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What would Puglia be without its typical dry stone walls?

The dry-stone walls are present all over the world and represent the first example of an artifact by man.

With the dry-stone walls were built the first shelters, then temples, churches, buildings of all kinds. Already the ancient Greeks, and then the Romans, used miles and miles of dry stone walls to delimit borders, build buildings or to change the land to be cultivated.

Throughout Italy you can find this type of artifacts, from the north to the extreme south.


Types of dry stone walls

Two types of drywall constructions can be distinguished:

  • a wall built with selected local rough stones of various shapes and sizes
  • a wall built with semi-processed or worked stones of considerable size, even of different origin from the place of construction.

In order to begin to build a dry stone wall you start by first digging the earth for the entire length that will be necessary and the width of the future wall.

The larger stones are placed underneath, as if they were the foundations, and the smaller ones upwards. All the stones are placed on top of each other without the use of a binder, such as cement or lime. However, little “stones” are excluded and will be used only to fill the spaces between the various stones.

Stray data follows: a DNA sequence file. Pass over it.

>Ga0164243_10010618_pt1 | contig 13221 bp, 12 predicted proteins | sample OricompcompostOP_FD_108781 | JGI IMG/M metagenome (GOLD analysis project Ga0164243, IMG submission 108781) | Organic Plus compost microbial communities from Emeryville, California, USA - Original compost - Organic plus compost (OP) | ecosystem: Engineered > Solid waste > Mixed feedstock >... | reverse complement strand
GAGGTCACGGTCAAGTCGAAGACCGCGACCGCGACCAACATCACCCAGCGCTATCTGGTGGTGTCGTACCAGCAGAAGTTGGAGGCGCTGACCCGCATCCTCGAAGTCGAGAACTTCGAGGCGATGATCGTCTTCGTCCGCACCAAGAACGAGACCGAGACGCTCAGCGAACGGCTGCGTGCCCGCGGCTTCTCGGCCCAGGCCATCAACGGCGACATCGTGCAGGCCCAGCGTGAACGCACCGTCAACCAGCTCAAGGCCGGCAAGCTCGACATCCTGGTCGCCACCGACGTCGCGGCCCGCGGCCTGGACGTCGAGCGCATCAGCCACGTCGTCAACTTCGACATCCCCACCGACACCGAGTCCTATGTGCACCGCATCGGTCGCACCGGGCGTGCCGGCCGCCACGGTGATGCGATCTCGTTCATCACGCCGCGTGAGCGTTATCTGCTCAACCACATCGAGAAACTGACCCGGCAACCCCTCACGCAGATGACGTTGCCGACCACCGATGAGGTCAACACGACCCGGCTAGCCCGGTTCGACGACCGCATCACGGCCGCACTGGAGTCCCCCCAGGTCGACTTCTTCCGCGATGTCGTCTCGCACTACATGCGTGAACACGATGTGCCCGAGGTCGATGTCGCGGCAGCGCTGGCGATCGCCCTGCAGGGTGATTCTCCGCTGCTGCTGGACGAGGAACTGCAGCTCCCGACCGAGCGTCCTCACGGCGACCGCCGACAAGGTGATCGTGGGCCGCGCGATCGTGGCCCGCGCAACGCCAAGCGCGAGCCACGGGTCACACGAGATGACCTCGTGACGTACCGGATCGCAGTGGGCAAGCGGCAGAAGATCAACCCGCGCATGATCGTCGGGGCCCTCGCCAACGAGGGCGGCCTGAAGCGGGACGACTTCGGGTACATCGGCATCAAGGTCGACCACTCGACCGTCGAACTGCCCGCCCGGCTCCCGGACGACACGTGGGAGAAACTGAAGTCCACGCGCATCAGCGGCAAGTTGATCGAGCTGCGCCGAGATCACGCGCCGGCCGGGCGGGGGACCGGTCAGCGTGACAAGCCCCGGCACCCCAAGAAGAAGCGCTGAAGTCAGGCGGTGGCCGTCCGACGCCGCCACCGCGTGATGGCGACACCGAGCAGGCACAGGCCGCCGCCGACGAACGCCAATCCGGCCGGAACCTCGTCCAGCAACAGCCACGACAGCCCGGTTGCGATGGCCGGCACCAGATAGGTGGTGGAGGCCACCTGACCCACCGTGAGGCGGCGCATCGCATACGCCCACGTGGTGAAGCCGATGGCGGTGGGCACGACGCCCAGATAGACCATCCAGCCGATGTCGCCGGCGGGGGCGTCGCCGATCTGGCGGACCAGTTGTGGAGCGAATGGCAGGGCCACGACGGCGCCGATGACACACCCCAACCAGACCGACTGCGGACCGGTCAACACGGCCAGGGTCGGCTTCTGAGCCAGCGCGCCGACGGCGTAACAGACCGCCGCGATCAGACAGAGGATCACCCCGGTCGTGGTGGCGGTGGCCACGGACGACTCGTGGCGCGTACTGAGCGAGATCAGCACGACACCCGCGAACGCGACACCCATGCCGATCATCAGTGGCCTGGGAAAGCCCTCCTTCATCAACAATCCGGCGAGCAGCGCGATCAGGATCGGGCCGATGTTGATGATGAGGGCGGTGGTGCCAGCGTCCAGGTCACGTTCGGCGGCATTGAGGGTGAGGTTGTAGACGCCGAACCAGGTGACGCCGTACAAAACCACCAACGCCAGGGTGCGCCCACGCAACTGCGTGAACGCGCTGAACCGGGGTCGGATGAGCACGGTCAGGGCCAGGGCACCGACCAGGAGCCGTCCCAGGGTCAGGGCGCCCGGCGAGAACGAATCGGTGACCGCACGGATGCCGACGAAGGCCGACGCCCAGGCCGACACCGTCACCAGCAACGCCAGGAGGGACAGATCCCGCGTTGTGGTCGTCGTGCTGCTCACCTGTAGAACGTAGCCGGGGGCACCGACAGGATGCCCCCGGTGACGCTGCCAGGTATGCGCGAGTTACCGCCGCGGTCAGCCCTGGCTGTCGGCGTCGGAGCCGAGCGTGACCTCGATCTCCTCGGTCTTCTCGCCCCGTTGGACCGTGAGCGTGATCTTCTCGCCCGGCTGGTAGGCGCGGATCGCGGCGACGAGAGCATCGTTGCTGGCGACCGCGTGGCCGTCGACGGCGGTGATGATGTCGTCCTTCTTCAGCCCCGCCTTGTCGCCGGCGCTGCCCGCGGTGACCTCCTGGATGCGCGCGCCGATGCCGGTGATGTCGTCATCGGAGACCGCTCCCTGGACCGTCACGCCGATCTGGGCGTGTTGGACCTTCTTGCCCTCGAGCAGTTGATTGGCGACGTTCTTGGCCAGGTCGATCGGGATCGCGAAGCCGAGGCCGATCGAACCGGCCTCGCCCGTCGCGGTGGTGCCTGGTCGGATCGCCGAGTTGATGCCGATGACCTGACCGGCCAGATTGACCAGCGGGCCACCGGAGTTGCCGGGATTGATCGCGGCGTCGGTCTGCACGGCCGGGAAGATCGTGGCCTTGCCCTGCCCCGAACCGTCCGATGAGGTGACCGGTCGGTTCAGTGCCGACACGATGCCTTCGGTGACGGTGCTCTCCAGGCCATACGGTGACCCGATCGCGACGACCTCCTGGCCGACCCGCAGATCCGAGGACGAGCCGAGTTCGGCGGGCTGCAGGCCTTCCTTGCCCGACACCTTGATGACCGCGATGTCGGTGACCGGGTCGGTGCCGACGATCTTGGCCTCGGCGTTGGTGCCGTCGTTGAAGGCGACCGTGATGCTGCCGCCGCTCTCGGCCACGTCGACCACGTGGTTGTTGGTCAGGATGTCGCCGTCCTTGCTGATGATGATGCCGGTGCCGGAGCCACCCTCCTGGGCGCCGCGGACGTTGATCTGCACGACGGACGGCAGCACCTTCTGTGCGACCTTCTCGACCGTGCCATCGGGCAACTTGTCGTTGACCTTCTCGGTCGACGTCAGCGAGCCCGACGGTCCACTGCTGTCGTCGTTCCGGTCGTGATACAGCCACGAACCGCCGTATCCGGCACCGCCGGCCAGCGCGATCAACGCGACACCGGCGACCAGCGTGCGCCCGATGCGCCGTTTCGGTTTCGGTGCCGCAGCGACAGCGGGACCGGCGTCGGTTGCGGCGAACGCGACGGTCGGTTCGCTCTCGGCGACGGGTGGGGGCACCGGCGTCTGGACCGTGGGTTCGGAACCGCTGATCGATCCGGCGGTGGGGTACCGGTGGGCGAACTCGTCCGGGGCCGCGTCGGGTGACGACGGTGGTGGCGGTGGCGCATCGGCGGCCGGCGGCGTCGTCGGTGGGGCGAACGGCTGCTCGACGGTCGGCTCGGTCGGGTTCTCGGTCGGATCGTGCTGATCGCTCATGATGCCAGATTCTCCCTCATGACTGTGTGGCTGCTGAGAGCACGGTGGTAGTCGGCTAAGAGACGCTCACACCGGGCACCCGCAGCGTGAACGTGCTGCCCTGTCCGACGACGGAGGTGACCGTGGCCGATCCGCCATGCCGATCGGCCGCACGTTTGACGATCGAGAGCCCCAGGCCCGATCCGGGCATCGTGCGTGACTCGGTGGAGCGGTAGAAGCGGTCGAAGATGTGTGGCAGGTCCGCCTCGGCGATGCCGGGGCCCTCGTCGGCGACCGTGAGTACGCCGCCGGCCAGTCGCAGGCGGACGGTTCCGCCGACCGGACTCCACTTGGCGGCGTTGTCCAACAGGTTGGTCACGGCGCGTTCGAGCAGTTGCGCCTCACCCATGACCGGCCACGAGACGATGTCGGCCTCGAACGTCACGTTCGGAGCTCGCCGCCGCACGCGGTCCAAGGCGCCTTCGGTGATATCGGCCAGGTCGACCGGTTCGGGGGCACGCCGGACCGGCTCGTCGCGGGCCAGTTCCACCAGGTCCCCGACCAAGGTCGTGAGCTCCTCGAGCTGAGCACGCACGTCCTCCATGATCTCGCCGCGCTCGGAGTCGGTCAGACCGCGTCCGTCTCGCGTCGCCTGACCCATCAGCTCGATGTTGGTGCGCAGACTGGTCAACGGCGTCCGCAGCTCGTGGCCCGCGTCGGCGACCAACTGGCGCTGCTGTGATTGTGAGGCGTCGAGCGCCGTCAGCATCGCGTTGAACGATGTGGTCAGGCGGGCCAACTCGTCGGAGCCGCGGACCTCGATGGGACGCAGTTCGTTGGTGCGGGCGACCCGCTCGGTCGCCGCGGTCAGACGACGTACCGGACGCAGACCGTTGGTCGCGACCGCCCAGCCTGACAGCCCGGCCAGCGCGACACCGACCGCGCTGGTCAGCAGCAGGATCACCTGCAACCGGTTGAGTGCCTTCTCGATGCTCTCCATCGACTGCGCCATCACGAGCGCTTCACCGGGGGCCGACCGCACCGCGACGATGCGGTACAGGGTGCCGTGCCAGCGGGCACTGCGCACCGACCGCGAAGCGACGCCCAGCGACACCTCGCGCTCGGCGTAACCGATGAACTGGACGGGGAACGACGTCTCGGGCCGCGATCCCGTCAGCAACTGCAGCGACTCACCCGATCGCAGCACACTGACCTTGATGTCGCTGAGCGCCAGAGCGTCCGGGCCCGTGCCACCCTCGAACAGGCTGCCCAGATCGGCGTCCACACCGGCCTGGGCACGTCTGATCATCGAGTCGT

In the case of a wall whose stones are semi-processed there is the need to square the same stones so that they match each other perfectly. To do this, a bundle and a chisel are used. But above all here the real difference is made by the master who works the various stones.


Dry stone walls in Puglia

In particular in Puglia the use of dry stone walls has given life to the typical and very famous Trulli buildings.

Here the walls not only represent and demarcate the boundaries between the various land but also serve as a filter between two levels of land in case of heavy rain. In fact, in these cases, water filters through the spaces between the various stones and flows less impetuously into the lower level soil.

The dry-stone walls are so important and valuable in this region that in 2013 the same region approved a resolution with technical guidelines for the restoration of dry-stone walls in protected natural areas and Natura 2000 sites, also providing contributions in the five-year period from 2007 to 2013.

To delimit our Trullo EVO we decided to use the same old method of dry stone walls. Every stone you will see has been positioned by hand. Behind every stone there is commitment, organization and history.

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